New brain imaging research finds love really *is* blind (in a manner of speaking)

PhysOrg.com reports:

There are no differences between heterosexuals and homosexuals or between women and men in terms of the brain systems regulating romantic love, according to new [University College London] research published in the latest issue of PLoS One.

The study, by Professor Semir Zeki and John Romaya from the Wellcome Laboratory of Neurobiology at UCL, is a continuation of earlier work from the same lab which described brain activity in terms of romantic and maternal love.

In this latest study, 24 subjects were asked to view pictures of their romantic partners, as well as pictures of friends of the same sex as their partners but to whom they were romantically indifferent, while the activity in their brains was scanned with functional magnetic resonance imaging (fMRI)…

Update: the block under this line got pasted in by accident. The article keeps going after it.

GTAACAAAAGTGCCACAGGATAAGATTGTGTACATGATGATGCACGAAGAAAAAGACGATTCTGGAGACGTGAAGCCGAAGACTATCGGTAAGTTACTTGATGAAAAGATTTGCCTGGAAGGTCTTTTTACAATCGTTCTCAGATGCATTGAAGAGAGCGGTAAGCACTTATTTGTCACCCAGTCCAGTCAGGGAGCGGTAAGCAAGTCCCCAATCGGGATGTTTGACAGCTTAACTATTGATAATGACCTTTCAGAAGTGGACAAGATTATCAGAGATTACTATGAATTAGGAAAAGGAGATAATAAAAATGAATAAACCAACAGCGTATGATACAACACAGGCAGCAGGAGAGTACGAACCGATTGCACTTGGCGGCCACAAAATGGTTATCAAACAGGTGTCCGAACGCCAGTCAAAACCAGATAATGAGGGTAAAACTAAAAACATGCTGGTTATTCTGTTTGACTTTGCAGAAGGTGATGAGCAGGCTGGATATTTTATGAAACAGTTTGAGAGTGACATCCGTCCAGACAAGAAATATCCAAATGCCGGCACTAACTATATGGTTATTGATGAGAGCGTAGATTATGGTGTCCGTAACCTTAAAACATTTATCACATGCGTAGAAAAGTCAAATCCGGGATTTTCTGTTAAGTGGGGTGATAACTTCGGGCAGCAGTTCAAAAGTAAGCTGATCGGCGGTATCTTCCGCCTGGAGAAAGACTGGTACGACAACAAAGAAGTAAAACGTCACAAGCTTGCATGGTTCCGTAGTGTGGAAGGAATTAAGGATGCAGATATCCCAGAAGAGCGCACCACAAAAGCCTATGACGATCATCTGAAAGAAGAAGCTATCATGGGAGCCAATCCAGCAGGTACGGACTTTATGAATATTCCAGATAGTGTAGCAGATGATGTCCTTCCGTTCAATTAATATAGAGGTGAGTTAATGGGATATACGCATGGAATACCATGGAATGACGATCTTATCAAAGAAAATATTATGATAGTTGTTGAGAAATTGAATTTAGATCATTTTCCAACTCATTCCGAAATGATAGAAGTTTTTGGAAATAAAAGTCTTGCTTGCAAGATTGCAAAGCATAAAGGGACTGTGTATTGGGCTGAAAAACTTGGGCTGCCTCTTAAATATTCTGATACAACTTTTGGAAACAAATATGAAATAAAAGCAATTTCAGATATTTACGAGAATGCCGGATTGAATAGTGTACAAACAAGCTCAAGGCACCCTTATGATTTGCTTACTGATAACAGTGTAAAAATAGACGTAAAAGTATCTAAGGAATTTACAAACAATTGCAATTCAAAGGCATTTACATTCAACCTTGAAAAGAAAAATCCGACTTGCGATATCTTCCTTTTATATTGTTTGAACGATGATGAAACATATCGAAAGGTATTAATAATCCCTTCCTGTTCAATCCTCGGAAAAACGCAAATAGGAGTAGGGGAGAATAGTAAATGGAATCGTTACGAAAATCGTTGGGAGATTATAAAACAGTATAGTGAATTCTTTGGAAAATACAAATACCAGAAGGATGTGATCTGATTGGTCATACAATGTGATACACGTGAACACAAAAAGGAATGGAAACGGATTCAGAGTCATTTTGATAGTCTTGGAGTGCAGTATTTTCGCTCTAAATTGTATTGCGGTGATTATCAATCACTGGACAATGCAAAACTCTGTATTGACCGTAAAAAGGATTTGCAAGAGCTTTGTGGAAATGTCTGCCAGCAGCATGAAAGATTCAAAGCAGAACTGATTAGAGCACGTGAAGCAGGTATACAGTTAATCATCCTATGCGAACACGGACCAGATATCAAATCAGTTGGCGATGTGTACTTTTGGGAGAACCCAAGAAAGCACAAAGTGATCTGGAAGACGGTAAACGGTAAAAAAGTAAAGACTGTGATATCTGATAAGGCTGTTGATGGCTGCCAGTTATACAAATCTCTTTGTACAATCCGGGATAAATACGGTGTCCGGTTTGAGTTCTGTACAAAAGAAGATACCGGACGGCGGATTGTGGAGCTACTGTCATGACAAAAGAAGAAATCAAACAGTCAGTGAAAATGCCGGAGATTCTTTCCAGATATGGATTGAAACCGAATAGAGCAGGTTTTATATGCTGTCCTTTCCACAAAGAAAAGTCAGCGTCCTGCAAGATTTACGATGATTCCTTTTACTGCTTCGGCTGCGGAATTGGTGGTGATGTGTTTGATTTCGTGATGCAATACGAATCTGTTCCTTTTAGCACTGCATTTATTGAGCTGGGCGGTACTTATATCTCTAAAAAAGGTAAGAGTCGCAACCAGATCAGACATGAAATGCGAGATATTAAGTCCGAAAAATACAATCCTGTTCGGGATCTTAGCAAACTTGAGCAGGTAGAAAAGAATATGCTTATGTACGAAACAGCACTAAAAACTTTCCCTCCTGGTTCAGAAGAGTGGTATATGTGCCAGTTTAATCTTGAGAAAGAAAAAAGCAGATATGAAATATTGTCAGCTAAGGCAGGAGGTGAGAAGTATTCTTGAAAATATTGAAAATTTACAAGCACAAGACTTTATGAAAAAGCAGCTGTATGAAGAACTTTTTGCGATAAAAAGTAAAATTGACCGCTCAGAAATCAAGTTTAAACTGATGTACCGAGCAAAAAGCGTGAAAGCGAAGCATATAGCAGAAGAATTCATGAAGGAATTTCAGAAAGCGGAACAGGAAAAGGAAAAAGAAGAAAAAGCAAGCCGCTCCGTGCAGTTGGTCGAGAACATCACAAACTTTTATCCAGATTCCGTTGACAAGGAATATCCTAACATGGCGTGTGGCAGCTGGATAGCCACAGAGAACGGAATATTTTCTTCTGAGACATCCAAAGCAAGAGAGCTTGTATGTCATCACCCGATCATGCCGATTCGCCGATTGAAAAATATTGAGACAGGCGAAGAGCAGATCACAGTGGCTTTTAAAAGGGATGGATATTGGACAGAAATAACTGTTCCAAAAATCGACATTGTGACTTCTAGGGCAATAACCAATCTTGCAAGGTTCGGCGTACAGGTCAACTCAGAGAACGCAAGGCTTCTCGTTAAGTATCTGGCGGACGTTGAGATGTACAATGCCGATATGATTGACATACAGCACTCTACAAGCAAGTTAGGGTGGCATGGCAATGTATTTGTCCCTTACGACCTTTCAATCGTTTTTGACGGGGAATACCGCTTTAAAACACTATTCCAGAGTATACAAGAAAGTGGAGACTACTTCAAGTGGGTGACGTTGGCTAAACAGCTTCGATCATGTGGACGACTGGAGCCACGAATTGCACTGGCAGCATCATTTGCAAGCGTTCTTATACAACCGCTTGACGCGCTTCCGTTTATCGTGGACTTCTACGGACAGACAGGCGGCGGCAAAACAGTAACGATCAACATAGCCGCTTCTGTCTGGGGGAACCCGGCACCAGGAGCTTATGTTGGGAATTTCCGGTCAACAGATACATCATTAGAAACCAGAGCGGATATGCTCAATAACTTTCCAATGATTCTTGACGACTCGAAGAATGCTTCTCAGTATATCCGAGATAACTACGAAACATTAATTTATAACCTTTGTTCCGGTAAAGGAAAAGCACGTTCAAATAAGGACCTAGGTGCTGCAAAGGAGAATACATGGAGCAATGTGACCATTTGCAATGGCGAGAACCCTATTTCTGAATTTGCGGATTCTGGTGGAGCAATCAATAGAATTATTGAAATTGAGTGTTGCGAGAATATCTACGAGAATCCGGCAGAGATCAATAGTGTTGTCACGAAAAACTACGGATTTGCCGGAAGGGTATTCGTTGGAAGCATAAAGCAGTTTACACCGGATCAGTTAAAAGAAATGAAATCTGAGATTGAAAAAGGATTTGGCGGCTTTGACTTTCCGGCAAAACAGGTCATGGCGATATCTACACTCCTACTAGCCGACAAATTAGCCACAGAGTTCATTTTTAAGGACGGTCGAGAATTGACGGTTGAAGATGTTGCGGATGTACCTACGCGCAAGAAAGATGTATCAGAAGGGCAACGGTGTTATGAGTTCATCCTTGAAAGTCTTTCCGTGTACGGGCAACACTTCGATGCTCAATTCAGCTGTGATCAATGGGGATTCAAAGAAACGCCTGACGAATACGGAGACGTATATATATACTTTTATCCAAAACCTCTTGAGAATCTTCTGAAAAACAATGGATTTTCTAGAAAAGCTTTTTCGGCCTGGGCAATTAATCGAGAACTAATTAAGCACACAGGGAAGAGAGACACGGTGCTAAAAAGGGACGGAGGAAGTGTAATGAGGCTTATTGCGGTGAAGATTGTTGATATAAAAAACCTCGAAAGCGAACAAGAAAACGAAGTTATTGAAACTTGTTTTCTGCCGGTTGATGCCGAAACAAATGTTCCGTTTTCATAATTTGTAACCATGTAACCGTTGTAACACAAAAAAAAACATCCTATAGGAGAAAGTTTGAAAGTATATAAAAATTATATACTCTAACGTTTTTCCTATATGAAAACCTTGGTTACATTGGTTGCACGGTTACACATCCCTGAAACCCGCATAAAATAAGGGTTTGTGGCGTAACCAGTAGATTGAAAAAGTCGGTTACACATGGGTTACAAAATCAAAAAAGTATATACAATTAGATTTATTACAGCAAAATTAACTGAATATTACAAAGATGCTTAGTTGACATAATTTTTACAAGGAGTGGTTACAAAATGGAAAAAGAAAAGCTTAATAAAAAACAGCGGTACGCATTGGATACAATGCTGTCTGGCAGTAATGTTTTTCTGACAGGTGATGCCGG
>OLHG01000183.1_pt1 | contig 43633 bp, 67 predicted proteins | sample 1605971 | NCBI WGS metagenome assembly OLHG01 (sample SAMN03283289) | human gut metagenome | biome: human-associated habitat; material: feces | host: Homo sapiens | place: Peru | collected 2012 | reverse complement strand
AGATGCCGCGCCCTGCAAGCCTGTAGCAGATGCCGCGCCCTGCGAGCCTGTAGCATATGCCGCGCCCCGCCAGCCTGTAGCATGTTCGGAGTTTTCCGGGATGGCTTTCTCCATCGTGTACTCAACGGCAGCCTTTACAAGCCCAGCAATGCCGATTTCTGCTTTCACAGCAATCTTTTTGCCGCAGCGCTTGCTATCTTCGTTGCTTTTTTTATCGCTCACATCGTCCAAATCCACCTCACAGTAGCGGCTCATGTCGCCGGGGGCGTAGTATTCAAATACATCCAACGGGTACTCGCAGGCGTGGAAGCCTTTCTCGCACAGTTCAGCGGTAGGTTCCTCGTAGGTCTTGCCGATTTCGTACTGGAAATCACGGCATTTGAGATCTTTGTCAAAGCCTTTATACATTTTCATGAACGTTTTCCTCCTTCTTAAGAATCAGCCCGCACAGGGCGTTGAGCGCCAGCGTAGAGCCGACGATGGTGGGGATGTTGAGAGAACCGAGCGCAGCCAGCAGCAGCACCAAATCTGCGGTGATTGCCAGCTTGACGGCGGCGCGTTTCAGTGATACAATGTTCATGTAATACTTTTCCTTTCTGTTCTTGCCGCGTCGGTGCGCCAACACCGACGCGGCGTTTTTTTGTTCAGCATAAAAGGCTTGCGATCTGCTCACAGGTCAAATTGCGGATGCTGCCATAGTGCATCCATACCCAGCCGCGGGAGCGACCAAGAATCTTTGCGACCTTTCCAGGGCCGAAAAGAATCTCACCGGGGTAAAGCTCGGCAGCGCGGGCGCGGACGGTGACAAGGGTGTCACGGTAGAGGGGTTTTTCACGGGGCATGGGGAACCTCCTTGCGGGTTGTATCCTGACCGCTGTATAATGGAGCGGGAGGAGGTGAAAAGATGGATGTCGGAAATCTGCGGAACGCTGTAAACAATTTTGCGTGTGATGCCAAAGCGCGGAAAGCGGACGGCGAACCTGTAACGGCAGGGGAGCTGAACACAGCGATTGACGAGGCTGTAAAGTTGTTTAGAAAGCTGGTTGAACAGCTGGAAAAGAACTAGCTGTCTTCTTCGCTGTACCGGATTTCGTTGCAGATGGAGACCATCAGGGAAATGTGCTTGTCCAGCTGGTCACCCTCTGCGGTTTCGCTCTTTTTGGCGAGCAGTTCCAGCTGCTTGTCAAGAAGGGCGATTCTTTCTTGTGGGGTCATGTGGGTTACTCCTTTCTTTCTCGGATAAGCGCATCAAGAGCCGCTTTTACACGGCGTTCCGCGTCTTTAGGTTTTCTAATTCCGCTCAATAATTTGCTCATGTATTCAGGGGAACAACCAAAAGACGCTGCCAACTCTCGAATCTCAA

The fMRI results showed a very similar pattern of activity between the different groups and involved activation of both cortical and sub-cortical areas, mainly in areas that are rich in dopaminergic (“feel good”) neurotransmitter activity…

The studies also showed that there is extensive de-activation of large parts of the cerebral cortex when lovers – whether heterosexual or homosexual or whether female or male – view pictures of their romantic partners. The de-activated areas involve parts of the temporal, parietal and frontal cortex and include cortical areas thought to be critical in judgment. This may account for why we are often less judgmental about our lovers and lends credence to the old adage “love is blind”.

Advertisements

Comments are closed.